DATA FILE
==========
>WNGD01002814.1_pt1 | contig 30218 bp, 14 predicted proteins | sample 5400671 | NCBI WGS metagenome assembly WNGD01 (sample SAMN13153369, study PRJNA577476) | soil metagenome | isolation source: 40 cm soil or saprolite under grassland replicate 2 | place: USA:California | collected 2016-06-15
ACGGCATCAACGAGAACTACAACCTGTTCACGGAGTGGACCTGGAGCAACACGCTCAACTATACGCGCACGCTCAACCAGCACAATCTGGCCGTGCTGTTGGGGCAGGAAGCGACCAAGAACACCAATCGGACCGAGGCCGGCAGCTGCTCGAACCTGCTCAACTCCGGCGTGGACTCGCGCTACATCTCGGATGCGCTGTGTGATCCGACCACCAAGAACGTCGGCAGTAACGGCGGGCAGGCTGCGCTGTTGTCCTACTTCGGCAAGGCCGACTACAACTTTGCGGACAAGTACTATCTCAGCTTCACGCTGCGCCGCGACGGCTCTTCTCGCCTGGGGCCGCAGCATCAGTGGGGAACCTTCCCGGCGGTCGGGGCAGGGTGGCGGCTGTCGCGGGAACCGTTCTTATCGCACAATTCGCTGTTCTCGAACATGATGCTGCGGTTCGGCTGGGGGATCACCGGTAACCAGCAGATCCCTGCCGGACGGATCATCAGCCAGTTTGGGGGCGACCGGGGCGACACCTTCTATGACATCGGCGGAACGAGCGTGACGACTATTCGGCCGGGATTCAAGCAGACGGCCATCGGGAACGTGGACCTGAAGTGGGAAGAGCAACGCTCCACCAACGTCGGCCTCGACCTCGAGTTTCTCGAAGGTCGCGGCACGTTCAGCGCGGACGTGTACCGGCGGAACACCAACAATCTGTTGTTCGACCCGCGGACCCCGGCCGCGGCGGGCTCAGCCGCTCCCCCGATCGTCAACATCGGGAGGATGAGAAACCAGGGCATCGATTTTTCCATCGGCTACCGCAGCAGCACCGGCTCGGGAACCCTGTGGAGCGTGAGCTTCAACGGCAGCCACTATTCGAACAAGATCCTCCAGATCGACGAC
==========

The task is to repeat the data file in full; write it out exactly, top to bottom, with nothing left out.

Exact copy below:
>WNGD01002814.1_pt1 | contig 30218 bp, 14 predicted proteins | sample 5400671 | NCBI WGS metagenome assembly WNGD01 (sample SAMN13153369, study PRJNA577476) | soil metagenome | isolation source: 40 cm soil or saprolite under grassland replicate 2 | place: USA:California | collected 2016-06-15
ACGGCATCAACGAGAACTACAACCTGTTCACGGAGTGGACCTGGAGCAACACGCTCAACTATACGCGCACGCTCAACCAGCACAATCTGGCCGTGCTGTTGGGGCAGGAAGCGACCAAGAACACCAATCGGACCGAGGCCGGCAGCTGCTCGAACCTGCTCAACTCCGGCGTGGACTCGCGCTACATCTCGGATGCGCTGTGTGATCCGACCACCAAGAACGTCGGCAGTAACGGCGGGCAGGCTGCGCTGTTGTCCTACTTCGGCAAGGCCGACTACAACTTTGCGGACAAGTACTATCTCAGCTTCACGCTGCGCCGCGACGGCTCTTCTCGCCTGGGGCCGCAGCATCAGTGGGGAACCTTCCCGGCGGTCGGGGCAGGGTGGCGGCTGTCGCGGGAACCGTTCTTATCGCACAATTCGCTGTTCTCGAACATGATGCTGCGGTTCGGCTGGGGGATCACCGGTAACCAGCAGATCCCTGCCGGACGGATCATCAGCCAGTTTGGGGGCGACCGGGGCGACACCTTCTATGACATCGGCGGAACGAGCGTGACGACTATTCGGCCGGGATTCAAGCAGACGGCCATCGGGAACGTGGACCTGAAGTGGGAAGAGCAACGCTCCACCAACGTCGGCCTCGACCTCGAGTTTCTCGAAGGTCGCGGCACGTTCAGCGCGGACGTGTACCGGCGGAACACCAACAATCTGTTGTTCGACCCGCGGACCCCGGCCGCGGCGGGCTCAGCCGCTCCCCCGATCGTCAACATCGGGAGGATGAGAAACCAGGGCATCGATTTTTCCATCGGCTACCGCAGCAGCACCGGCTCGGGAACCCTGTGGAGCGTGAGCTTCAACGGCAGCCACTATTCGAACAAGATCCTCCAGATCGACGAC